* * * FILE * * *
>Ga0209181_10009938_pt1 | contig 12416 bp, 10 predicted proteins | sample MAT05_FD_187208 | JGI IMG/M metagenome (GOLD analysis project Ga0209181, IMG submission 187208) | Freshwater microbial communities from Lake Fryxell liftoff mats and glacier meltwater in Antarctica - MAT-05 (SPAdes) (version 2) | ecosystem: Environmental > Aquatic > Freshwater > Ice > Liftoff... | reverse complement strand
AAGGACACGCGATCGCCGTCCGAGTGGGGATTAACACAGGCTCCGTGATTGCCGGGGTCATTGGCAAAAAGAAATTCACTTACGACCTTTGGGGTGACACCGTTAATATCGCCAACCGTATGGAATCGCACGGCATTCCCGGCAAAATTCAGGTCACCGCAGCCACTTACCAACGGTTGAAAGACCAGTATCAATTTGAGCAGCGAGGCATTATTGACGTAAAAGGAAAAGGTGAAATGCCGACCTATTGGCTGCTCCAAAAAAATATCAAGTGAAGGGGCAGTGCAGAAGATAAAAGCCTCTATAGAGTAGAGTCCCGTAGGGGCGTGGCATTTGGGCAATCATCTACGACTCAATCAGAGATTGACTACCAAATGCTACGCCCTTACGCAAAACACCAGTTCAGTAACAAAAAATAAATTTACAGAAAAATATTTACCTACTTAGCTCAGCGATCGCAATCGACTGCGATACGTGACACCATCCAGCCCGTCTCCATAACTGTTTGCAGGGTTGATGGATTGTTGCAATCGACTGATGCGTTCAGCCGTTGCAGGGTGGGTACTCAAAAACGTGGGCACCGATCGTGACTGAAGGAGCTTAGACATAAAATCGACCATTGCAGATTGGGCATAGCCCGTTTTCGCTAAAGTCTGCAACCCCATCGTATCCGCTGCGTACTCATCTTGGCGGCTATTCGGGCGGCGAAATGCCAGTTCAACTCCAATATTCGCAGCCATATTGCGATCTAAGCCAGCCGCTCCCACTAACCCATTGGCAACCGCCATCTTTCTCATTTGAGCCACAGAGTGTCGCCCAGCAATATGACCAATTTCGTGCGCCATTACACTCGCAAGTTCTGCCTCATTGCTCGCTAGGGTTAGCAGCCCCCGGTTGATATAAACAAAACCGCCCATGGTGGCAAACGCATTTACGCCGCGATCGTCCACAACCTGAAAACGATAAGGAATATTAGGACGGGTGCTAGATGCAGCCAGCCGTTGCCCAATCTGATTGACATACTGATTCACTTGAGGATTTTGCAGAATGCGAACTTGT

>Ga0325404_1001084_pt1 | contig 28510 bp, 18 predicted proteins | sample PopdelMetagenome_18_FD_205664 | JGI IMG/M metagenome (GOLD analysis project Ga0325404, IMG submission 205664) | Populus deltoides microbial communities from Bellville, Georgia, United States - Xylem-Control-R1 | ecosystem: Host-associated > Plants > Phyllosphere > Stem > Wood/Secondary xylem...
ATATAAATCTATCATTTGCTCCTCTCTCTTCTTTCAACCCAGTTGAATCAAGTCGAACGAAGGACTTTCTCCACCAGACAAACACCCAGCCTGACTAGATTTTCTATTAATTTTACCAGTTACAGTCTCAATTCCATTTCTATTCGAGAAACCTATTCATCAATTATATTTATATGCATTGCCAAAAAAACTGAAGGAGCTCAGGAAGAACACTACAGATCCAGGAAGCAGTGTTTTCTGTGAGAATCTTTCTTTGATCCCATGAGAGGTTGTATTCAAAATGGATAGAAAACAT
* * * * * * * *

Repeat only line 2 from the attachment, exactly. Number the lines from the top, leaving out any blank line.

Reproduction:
AAGGACACGCGATCGCCGTCCGAGTGGGGATTAACACAGGCTCCGTGATTGCCGGGGTCATTGGCAAAAAGAAATTCACTTACGACCTTTGGGGTGACACCGTTAATATCGCCAACCGTATGGAATCGCACGGCATTCCCGGCAAAATTCAGGTCACCGCAGCCACTTACCAACGGTTGAAAGACCAGTATCAATTTGAGCAGCGAGGCATTATTGACGTAAAAGGAAAAGGTGAAATGCCGACCTATTGGCTGCTCCAAAAAAATATCAAGTGAAGGGGCAGTGCAGAAGATAAAAGCCTCTATAGAGTAGAGTCCCGTAGGGGCGTGGCATTTGGGCAATCATCTACGACTCAATCAGAGATTGACTACCAAATGCTACGCCCTTACGCAAAACACCAGTTCAGTAACAAAAAATAAATTTACAGAAAAATATTTACCTACTTAGCTCAGCGATCGCAATCGACTGCGATACGTGACACCATCCAGCCCGTCTCCATAACTGTTTGCAGGGTTGATGGATTGTTGCAATCGACTGATGCGTTCAGCCGTTGCAGGGTGGGTACTCAAAAACGTGGGCACCGATCGTGACTGAAGGAGCTTAGACATAAAATCGACCATTGCAGATTGGGCATAGCCCGTTTTCGCTAAAGTCTGCAACCCCATCGTATCCGCTGCGTACTCATCTTGGCGGCTATTCGGGCGGCGAAATGCCAGTTCAACTCCAATATTCGCAGCCATATTGCGATCTAAGCCAGCCGCTCCCACTAACCCATTGGCAACCGCCATCTTTCTCATTTGAGCCACAGAGTGTCGCCCAGCAATATGACCAATTTCGTGCGCCATTACACTCGCAAGTTCTGCCTCATTGCTCGCTAGGGTTAGCAGCCCCCGGTTGATATAAACAAAACCGCCCATGGTGGCAAACGCATTTACGCCGCGATCGTCCACAACCTGAAAACGATAAGGAATATTAGGACGGGTGCTAGATGCAGCCAGCCGTTGCCCAATCTGATTGACATACTGATTCACTTGAGGATTTTGCAGAATGCGAACTTGT